Rusty Crayfish (Orconectes rusticus)
Rusty crayfish (Orconectes rusticus) are invasive crustaceans spreading to lakes, rivers, and streams in several areas of North America. They are more aggressive than other native crayfish, better able to avoid fish predation, and can harm native fish populations by eating their eggs and young. They can displace native crayfish, hybridize with them, and graze on and eliminate aquatic plants.
Native to the Ohio River drainage, rusty crayfish have spread to several U.S. states and Ontario. They have likely spread through bait bucket release by anglers, aquarium release by hobbyists, activities of commercial harvesters, and live study specimen release by teachers and students who buy them from biological supply houses. Females can carry fertilized eggs or a male’s sperm so even the release of a single female could establish a new population. Eradicating established infestations is impossible. Your help detecting and reporting new infestations is vital for preventing their spread.
Identify Rusty Crayfish
- Adults generally are 3-5 inches (7-13 cm) long
- Claws larger and smoother than many other crayfish; usually without wart-like white bumps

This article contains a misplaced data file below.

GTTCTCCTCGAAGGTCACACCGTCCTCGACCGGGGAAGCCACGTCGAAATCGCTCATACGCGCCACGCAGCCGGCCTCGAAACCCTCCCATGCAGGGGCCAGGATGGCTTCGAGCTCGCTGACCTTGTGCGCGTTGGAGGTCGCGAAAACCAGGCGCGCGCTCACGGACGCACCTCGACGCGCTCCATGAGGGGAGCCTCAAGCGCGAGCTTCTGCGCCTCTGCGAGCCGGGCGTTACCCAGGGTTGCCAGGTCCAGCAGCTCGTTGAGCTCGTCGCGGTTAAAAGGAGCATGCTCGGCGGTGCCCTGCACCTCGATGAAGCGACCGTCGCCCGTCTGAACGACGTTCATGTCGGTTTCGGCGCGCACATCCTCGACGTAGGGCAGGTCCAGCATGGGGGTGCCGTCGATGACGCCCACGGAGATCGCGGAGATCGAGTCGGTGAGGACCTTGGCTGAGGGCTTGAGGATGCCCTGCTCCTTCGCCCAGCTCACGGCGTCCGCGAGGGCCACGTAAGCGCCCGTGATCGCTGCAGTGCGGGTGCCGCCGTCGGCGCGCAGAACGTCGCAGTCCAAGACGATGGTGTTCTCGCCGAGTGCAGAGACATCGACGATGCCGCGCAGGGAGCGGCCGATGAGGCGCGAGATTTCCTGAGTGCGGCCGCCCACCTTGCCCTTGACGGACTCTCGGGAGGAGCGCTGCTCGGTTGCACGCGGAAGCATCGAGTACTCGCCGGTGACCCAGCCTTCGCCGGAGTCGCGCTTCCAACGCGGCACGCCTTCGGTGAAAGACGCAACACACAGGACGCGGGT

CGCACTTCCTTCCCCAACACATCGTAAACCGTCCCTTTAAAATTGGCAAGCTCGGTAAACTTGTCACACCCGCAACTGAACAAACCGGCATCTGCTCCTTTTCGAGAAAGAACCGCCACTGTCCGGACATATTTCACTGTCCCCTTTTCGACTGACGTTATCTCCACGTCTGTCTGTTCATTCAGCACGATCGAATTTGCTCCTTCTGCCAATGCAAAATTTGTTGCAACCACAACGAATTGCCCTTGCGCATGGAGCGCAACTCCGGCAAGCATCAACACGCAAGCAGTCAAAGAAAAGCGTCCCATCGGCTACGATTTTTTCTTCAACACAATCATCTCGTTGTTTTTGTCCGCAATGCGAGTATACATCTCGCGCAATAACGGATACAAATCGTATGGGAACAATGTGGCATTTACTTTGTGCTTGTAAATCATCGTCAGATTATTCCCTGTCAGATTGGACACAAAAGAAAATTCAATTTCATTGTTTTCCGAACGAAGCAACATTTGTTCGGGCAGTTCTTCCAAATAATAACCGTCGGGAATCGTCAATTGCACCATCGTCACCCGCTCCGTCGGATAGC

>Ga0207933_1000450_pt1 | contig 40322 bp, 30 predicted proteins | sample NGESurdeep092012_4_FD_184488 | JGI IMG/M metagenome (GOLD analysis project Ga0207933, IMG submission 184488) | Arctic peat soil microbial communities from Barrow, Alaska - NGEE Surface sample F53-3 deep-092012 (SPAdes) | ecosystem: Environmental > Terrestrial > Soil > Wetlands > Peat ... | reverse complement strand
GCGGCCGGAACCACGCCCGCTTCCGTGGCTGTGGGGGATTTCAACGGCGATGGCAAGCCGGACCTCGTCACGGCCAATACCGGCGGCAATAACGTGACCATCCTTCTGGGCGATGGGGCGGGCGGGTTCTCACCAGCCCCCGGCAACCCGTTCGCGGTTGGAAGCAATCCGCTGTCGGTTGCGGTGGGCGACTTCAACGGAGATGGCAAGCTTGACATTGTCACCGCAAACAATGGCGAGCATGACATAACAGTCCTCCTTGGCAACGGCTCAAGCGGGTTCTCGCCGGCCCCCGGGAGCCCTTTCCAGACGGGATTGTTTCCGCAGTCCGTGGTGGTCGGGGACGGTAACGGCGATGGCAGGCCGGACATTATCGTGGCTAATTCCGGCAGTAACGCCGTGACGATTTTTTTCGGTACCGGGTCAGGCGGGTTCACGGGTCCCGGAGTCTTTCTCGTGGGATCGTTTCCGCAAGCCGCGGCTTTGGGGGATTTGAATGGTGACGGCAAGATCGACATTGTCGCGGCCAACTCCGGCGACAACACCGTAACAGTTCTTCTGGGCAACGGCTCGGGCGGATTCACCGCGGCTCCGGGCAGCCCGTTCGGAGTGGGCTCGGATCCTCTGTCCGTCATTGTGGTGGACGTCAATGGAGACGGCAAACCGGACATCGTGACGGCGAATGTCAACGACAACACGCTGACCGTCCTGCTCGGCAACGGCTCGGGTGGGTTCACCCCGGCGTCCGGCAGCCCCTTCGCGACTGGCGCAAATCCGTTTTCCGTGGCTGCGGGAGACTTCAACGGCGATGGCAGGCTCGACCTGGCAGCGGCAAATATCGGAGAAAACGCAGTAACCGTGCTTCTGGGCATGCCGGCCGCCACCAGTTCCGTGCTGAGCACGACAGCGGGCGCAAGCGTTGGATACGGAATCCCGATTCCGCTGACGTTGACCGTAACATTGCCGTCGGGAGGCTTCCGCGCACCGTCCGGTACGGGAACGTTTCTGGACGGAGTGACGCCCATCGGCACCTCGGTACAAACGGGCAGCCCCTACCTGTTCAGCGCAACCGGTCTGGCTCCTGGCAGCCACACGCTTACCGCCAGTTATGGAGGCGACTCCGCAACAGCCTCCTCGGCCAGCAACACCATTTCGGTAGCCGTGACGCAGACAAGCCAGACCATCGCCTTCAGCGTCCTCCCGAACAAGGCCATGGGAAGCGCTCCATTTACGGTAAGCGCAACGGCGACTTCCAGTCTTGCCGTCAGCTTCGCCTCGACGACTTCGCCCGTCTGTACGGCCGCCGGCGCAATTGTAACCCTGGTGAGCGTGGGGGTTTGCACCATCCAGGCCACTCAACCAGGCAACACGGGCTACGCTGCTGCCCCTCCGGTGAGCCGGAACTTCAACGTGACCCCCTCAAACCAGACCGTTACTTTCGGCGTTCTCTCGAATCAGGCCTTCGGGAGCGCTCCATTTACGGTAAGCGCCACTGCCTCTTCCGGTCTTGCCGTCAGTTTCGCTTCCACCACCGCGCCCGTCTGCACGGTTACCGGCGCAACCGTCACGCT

- Claws with oval gap when closed; no distinct thin slit or notch present
What You Can Do
- Learn to identify rusty crayfish.
- Inspect and remove aquatic plants and animals from boat, motor, and trailer.
- Drain lake or river water from livewell and bilge before leaving access.
- Dispose of unwanted live bait, worms, and study specimens in the trash.
- Never dump live fish or crayfish from one body of water into another.
- Report new sightings - note exact location; freeze specimen in a sealed plastic bag; and call Minnesota Sea Grant Program in Duluth, (218) 726-8712, or the Minnesota Department of Natural Resources in St. Paul, 1-888-MINNDNR or (651) 259-5100, or a local DNR fishery office.
Know the rules!
Specimens are needed to confirm sightings, but some jurisdictions prohibit or discourage possession and transport of rusty crayfish and other invasive aquatic animals and plants. Others may restrict possession for specific uses only. Contact your local natural resource management agency for instructions. Unauthorized introduction of crayfish, fish, or plants into the wild is illegal. Protect your property and our waters.